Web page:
In a busy market, people mill about unmasked. Alarmed, I enter a medical shop to buy masks for everyone. They don’t keep any. I ask in other shops. None have it. It is then that I see: I am not wearing one myself. I wake up in a cold sweat.
I’ve have had similar types of dreams for over a month. It began from the time when a quiet, numb depression enveloped me. I couldn’t shake it off. Was it because I lived alone? Was I the only one to feel this? And why did these mask dreams repeat?
“Only those who can tweet have a voice,” AP blurt out about trains without water or food that ferried hungry, thirsty migrants that often reached the wrong state. “Would a plane carrying Indians from London to Delhi reach Timbaktu,” she asked, on the verge of tears.
Turns out AP had it too and so did many I knew. This light but persistent depression, the desire to recede into a shell, a sort of numbness in the mind, inability to fall asleep and when you do unable to wake up, propensity for erratic behaviour, listlessness, forgetfulness, inability to concentrate… in swathes of conversations, friends told me their symptoms. One called it the buzz you feel after being punched in the face, another called it the blankness after a hit in the gut.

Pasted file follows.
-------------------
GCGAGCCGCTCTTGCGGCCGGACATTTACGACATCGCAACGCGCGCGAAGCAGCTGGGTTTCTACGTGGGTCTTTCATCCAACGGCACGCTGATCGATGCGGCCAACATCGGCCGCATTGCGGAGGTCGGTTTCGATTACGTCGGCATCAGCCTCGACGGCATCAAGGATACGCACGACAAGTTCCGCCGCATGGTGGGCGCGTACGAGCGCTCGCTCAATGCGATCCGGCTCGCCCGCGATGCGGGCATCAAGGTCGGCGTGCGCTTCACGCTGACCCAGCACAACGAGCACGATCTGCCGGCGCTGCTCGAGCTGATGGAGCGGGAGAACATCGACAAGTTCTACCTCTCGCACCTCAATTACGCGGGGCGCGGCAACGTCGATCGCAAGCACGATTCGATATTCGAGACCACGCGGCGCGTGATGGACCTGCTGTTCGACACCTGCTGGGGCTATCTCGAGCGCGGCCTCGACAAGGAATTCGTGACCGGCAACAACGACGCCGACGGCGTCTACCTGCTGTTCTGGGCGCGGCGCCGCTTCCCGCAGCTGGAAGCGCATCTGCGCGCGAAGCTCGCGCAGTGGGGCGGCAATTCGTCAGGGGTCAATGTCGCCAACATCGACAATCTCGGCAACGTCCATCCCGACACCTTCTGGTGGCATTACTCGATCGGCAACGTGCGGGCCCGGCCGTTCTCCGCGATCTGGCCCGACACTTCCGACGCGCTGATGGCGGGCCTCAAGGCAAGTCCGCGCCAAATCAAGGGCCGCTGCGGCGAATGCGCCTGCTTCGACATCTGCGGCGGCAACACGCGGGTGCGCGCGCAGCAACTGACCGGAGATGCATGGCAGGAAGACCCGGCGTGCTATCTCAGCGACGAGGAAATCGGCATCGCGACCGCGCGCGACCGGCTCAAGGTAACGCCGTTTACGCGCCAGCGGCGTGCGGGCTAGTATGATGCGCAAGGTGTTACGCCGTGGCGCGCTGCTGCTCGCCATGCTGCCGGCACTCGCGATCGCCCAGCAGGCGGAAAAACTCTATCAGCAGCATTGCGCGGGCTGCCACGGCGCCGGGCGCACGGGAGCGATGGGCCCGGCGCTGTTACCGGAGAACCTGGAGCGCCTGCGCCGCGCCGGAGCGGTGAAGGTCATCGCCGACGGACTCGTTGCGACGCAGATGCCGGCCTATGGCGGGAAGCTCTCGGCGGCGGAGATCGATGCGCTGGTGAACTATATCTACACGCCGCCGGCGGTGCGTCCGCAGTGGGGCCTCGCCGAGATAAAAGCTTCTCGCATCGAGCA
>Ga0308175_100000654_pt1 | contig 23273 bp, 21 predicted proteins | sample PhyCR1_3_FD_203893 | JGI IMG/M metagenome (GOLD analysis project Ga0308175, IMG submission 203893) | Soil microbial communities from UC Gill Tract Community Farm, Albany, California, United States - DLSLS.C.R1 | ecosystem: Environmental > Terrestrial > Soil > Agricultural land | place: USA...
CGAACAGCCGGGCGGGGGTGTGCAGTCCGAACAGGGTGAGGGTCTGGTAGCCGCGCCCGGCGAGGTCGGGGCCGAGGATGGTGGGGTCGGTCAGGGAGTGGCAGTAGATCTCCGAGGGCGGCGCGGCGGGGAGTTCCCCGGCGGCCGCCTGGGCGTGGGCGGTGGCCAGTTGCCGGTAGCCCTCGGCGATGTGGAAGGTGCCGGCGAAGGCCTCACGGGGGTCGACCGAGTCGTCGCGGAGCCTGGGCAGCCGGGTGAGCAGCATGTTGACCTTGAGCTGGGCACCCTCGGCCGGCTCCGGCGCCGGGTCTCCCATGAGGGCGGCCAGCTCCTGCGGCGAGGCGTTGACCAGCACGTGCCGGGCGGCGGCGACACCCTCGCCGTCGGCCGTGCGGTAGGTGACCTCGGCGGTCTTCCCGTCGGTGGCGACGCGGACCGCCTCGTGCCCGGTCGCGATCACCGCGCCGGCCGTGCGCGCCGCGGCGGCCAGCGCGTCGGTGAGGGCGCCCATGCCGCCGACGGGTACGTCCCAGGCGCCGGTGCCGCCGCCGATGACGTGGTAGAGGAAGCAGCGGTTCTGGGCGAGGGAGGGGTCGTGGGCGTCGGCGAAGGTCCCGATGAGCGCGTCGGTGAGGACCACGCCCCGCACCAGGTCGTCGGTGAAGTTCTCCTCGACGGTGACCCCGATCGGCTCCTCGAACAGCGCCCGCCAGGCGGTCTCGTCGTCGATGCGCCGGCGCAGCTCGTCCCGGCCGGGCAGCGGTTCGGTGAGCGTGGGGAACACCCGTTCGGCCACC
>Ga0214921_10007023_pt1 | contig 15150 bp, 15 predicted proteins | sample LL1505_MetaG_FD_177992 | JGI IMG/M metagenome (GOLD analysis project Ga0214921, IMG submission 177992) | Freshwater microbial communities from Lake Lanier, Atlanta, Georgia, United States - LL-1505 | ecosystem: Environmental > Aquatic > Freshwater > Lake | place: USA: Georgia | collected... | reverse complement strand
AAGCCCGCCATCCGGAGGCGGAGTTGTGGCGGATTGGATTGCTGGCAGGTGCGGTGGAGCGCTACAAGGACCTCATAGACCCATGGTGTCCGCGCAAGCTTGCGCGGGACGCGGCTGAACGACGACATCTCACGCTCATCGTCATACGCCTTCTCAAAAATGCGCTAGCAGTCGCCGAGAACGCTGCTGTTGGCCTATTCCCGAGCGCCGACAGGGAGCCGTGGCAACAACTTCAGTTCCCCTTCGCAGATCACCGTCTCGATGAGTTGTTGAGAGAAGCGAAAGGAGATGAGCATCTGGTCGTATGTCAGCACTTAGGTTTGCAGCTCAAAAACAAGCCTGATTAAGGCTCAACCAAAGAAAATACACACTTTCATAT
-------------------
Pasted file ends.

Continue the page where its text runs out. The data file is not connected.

Besides the usual anxiety, panic, depression, what I realise many of us are also experiencing is STSD – Secondary Traumatic Stress Disorder. Though similar to PTSD, it does not arise from one’s trauma but exposure to knowledge about traumatizing events experienced by others.
Video of a dead man slumped on a chair still waiting for an ambulance as his wife wails behind; news of a brother ferrying his sick sibling to a dozen hospitals or a son trying doing that for his mother as both died in their arms; pictures of dried rotis next to the train track where 17 migrants were run over; toddler circling the body of his dead mother - these and many more events have induced STSD in a lot of us. And we’ve reacted differently to it. Some have found the courage to go out boldly while others like me have struggled even to stay within ourselves.
Is it the fear of death? Early March when the nation was asleep to what was coming, my panic was triggered by awareness of my comorbidities. Once when I had a cold, fever, and headache, I was sure I had COVID-19. There were two more scares. I even began composing a will I’d mail if I got worse. Now, I’ve accepted that I – and some I love – might not make it to the end of the year.